What scenario are you predicting where the Australian economy crashes, along with the property market and banks yet Europe/Ireland continues as normal? The only thing that will crash the Australian economy is a large, global crash which would affect Ireland and Europe even more. Australia has very low national debt in comparison and has a lot more tools to weather a storm.


    Just look back to the start of this thread where people were predicting the Australian collapse 6 years ago. The reality is, nobody has a clue.


  • Registered Users Posts: 1,222 ✭✭✭ yagan


    What scenario are you predicting where the Australian economy crashes, along with the property market and banks yet Europe/Ireland continues as normal? The only thing that will crash the Australian economy is a large, global crash which would affect Ireland and Europe even more. Australia has very low national debt in comparison and has a lot more tools to weather a storm.


    Just look back to the start of this thread where people were predicting the Australian collapse 6 years ago. The reality is, nobody has a clue.
    You only have to see the effect on the Aus$ once China announced its stimulus splurge in Oct 2008, it rocketed.

    Essentially the Australian economic wagon switched to the Chinese car and left avoided the worst effects of the GFC, becoming in the transition effectively an extension of the Chinese economy.


  • Registered Users Posts: 1,033 ✭✭✭ pearcider


    What scenario are you predicting where the Australian economy crashes, along with the property market and banks yet Europe/Ireland continues as normal? The only thing that will crash the Australian economy is a large, global crash which would affect Ireland and Europe even more. Australia has very low national debt in comparison and has a lot more tools to weather a storm.


    Just look back to the start of this thread where people were predicting the Australian collapse 6 years ago. The reality is, nobody has a clue.

    The oz collapse should have happened 6 years ago but the central banks dropped the interest rates to near zero. The collapse has been postponed. The collapse will still happen. It’s just going to be much worse now.

    Look at the stats pal, people can’t pay their mortgages and oz cities are full of half finished developments. The game is over.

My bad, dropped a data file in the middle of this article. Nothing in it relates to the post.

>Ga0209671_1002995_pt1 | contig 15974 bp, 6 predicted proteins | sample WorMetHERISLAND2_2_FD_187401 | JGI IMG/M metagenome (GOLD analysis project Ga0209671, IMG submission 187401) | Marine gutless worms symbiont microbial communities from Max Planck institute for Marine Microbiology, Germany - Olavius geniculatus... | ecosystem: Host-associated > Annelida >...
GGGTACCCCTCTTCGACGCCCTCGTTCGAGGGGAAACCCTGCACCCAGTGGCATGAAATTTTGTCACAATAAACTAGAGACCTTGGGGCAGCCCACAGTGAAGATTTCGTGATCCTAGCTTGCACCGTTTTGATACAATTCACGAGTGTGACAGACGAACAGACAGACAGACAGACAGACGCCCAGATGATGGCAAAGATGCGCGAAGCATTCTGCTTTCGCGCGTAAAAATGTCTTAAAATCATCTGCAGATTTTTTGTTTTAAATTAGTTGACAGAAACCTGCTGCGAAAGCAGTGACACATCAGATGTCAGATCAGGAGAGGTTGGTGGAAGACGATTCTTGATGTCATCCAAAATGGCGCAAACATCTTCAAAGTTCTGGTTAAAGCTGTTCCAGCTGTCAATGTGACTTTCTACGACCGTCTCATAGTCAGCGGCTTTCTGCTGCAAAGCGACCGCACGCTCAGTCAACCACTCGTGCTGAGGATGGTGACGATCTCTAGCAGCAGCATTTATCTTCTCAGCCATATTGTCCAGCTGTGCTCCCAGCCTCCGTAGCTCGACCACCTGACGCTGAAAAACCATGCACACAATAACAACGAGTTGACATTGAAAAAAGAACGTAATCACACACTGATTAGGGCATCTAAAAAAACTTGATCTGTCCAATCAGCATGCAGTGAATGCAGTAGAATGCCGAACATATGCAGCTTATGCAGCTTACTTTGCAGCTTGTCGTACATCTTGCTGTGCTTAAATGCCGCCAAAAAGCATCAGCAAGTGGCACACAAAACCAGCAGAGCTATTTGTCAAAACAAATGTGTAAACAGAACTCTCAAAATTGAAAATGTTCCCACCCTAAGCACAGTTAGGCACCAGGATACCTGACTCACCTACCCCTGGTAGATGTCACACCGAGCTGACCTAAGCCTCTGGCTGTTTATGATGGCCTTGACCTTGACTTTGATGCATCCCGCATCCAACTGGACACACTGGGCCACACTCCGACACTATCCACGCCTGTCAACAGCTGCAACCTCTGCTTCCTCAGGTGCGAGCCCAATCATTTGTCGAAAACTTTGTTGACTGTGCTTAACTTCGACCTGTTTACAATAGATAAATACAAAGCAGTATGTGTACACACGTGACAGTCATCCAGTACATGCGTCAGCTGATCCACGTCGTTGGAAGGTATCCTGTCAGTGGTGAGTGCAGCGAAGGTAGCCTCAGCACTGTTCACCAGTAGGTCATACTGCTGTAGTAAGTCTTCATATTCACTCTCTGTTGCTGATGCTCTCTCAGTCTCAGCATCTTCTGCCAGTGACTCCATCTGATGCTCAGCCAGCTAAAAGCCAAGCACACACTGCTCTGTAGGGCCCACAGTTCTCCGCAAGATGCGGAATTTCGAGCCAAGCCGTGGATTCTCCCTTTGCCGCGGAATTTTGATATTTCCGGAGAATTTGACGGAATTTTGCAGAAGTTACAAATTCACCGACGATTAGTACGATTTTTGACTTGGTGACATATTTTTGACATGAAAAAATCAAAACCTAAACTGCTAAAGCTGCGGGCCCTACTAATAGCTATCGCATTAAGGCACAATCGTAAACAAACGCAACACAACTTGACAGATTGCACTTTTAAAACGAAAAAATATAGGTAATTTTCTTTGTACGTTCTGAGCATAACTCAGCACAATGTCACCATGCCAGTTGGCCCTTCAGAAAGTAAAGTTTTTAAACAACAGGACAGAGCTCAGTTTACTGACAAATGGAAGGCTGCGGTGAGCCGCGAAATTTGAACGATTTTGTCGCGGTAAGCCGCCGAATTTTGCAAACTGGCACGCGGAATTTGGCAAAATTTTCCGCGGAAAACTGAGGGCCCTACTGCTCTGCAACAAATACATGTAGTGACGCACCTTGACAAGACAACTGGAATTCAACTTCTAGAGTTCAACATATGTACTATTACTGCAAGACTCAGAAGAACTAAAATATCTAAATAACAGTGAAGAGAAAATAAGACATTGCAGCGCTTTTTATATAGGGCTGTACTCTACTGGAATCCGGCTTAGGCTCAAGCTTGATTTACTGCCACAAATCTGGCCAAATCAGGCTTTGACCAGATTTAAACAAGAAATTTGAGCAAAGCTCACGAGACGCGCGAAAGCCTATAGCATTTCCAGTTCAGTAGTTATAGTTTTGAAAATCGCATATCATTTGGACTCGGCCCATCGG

• Registered Users Posts: 280 ✭✭ Low Energy Eng


    I've seen Brisbane absorbing a freakish amount of over supply of apartments and it seems to be fine.
    Sydney and melbs have been correcting for 2 years but with recent rate drops, apra loosening requirements and government giving tax handouts, I reckon this show has some more stream in it.


  • Registered Users Posts: 473 ✭✭ FernandoTorres


    pearcider wrote: »
    The oz collapse should have happened 6 years ago but the central banks dropped the interest rates to near zero. The collapse has been postponed. The collapse will still happen. It’s just going to be much worse now.

    Look at the stats pal, people can’t pay their mortgages and oz cities are full of half finished developments. The game is over.


    What stats are you looking at? The mortgage delinquency rate in Australia is 1.5% for over 90 days arrears. This compares to 6% in "booming" Ireland.



    I live in Melbourne and am not seeing many abandoned developments anywhere near the city. I'm sure there are many in the outskirts but that's always the case with property booms. I'm not disputing that the economy will slow but I think many Irish are too quick to jump to the doomsday scenario due to the experience there. The Australian economy is a lot more diversified and most recessions are a lot less explosive.


  • Registered Users Posts: 1,727 ✭✭✭ Sexual Chocolate


    From a construction worker point of view the industry did quiteten down slightly after September last year in Sydney I found and others actually believe that it starting going that way at the beginning of (ozzy) winter. Still fairly much happening though, especially out towards the western suburbs.